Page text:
Who’s built an enclosure for their rotary axis? What materials / what details would you recommend from your experience?
My rotary axis is mounted at the back of the machine, where I calculated I’d lose the least amount of Y-axis distance. I have a nominal 5x10 machine which has 10’-4" Y-travel if you max it out. The rotary axis takes up about 14"-16" itself, yet by placing the rotary axis at the +Y end, some of the rotary aluminum frame sits in the dead zone with the X-gantry and the back of the spindle. I still have nearly 9’-4" clear for the Y-axis, so I’m only 8" shy of cutting a full 10’ of Y distance.
I built an initial test enclosure out of cardboard. Super-cheap and it has lasted for several weeks while cutting rotary jobs. But the cardboard slumps, it’s big and unwieldly to move, and takes quite a bit of time to move in and out of position, especially when I have to home the machine.
I hooked up two 6" diameter dust hoses to the enclosure. One is the normal dust hose that I have normally hooked up to the spindle. It’s on magnets on plywood and can be repositioned from the spindle to the enclosure, although the connections could be easier. Even with these two hoses though, I notice that most of the sawdust generated from the rotary axis is thrown along the x-axis, not in the +Y or -Y direction towards the dust hoses. So there is still a large amount of dust that loads up on the sides of the enclosure at the table height.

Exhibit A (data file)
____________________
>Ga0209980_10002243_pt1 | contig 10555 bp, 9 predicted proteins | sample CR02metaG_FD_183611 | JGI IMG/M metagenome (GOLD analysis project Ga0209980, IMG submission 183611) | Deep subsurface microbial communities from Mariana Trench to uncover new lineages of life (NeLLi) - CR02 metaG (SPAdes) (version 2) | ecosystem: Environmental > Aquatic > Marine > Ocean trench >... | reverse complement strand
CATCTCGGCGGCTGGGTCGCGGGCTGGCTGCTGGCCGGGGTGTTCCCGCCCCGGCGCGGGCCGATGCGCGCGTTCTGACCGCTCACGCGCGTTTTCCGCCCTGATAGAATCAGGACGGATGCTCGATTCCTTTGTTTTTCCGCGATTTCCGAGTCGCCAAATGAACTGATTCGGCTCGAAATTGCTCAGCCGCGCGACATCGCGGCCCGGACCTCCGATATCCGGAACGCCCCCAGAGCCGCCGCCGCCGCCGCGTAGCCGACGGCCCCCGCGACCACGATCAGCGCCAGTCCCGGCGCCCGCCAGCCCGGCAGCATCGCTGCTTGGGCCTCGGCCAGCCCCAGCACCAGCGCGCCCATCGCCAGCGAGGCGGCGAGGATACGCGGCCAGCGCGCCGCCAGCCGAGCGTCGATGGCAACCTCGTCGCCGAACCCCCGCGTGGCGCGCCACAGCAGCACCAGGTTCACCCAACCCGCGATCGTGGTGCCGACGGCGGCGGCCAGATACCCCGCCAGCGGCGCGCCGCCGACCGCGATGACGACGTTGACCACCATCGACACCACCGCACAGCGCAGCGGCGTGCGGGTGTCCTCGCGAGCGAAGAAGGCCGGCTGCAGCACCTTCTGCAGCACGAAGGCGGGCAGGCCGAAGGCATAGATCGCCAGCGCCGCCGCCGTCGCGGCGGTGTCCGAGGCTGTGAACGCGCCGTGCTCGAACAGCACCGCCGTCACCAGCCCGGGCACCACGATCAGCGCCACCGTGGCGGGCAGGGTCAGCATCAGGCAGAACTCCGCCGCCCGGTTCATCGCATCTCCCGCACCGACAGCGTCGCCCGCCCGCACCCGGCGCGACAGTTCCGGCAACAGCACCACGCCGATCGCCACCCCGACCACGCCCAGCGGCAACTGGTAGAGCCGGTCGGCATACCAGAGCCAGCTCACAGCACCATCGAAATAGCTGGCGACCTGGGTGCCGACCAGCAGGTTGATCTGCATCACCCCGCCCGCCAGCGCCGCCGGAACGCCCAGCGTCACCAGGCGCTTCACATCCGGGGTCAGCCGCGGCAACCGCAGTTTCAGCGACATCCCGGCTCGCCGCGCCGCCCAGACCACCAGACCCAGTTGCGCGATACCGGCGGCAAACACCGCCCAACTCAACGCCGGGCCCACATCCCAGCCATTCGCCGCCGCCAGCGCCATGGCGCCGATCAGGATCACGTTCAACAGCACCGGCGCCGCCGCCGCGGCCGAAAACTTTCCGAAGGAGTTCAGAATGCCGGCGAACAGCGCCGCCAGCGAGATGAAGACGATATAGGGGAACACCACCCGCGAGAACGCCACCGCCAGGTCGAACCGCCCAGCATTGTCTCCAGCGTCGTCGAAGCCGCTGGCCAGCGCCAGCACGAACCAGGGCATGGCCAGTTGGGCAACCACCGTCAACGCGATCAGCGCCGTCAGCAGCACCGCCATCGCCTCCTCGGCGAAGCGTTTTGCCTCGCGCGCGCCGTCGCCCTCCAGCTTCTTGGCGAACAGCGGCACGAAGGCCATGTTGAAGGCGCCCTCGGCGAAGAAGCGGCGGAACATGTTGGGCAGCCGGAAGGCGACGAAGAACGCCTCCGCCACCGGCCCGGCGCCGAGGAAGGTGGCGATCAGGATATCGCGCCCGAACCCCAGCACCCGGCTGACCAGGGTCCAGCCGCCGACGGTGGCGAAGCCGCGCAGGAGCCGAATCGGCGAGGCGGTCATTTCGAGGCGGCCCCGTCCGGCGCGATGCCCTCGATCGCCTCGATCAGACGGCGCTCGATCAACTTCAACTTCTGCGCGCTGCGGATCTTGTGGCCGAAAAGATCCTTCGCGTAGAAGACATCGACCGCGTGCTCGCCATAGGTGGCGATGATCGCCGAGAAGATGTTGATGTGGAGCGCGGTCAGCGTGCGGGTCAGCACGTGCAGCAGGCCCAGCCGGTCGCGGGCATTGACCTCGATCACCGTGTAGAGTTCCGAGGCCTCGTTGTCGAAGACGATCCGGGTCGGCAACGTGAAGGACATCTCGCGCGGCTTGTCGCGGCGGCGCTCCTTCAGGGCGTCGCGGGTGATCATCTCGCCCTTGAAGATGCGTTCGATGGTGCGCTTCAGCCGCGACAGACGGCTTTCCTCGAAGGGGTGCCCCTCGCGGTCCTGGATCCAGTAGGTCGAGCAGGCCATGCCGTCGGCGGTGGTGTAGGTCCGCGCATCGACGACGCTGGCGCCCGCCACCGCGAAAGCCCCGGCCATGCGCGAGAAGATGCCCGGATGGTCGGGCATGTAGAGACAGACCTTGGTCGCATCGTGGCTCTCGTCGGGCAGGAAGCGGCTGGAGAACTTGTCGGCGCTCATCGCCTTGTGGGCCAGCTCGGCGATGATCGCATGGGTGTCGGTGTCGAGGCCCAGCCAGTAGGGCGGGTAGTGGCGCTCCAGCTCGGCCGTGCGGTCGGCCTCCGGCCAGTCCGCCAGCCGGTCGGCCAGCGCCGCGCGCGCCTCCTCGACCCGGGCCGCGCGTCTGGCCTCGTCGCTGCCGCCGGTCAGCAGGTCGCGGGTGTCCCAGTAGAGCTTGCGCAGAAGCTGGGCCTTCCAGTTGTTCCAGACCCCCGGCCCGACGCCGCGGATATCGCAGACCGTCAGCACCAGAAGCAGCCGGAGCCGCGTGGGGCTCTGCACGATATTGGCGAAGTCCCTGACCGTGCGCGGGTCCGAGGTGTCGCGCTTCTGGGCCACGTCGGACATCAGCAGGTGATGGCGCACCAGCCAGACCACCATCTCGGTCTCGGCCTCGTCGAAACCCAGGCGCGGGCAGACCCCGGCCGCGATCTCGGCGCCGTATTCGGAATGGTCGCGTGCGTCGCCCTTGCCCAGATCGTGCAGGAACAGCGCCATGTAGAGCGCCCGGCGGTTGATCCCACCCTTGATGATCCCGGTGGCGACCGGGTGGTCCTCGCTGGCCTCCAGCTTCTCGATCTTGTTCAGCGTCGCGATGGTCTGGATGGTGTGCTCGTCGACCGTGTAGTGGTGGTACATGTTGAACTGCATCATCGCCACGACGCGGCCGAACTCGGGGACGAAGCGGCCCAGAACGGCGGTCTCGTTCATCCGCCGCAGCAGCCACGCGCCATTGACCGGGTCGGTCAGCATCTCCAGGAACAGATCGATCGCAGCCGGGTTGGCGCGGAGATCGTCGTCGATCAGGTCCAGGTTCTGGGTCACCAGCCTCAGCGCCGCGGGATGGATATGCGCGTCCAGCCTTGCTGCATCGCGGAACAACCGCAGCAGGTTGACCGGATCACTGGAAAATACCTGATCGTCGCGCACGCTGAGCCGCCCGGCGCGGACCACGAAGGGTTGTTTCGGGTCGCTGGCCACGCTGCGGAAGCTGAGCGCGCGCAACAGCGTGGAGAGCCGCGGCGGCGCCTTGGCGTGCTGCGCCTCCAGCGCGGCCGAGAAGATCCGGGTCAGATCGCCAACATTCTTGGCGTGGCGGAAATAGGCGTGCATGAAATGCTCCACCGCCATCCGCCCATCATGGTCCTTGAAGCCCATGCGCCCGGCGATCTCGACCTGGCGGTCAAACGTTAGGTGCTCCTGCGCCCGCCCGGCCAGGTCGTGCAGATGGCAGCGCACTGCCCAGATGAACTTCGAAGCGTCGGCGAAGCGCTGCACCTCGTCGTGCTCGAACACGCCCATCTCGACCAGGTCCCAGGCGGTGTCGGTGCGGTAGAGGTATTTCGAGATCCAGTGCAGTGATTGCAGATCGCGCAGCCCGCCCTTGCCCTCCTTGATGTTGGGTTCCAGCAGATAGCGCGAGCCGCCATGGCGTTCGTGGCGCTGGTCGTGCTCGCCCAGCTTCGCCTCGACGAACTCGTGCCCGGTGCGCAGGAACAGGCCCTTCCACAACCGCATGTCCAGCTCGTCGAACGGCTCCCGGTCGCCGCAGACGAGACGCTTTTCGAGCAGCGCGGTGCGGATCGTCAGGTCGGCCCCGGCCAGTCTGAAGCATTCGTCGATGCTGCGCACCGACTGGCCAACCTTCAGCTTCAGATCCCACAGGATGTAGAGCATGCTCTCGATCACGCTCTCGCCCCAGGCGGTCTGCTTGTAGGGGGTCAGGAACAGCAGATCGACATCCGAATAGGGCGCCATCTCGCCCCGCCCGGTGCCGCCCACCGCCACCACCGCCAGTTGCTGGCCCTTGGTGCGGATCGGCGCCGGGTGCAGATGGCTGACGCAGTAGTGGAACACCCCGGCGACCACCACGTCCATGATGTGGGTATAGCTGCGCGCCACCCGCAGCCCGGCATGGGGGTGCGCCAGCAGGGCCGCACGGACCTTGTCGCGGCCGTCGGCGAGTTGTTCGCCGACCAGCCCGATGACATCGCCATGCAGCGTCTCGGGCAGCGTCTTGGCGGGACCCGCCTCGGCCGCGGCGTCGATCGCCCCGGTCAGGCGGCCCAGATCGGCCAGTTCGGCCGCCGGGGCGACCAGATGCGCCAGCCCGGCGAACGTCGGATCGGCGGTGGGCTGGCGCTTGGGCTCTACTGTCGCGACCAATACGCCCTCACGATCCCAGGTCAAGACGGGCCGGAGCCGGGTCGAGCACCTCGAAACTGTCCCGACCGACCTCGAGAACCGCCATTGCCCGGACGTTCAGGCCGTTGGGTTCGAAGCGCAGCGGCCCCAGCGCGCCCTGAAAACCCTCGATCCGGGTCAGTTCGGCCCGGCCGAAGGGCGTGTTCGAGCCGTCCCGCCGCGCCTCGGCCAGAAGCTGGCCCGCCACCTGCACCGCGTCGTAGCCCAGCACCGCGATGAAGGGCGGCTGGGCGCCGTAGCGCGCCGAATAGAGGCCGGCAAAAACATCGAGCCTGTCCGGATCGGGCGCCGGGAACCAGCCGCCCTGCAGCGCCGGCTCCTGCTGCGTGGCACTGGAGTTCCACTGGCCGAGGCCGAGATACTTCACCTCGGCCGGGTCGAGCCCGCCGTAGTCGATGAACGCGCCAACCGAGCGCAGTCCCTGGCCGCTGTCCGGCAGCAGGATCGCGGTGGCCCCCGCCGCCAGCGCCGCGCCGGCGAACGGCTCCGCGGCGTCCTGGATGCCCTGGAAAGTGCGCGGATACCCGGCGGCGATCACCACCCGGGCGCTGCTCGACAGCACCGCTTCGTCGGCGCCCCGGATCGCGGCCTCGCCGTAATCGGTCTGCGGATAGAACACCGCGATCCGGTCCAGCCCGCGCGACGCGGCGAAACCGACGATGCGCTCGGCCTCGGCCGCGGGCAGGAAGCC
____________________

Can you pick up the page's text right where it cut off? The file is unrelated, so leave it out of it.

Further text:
What does work well from my test build is the half-cylinder cardboard basin screwed to the bottom of the table aluminum. It keeps the dust from dropping all over the floor below. It can stay in place permanently and is easily vacuumed out.
I’d like to make a future enclosure from clear acrylic that is more durable and allows me to see what is going on. However, it would need multiple access doors - if only from the front -Y side, they would have to be break-away in case I accidentally hit “home” and the gantry lurched back to Y=0. Having operable sides would help to have more room to get stock in and out of the rotary axis.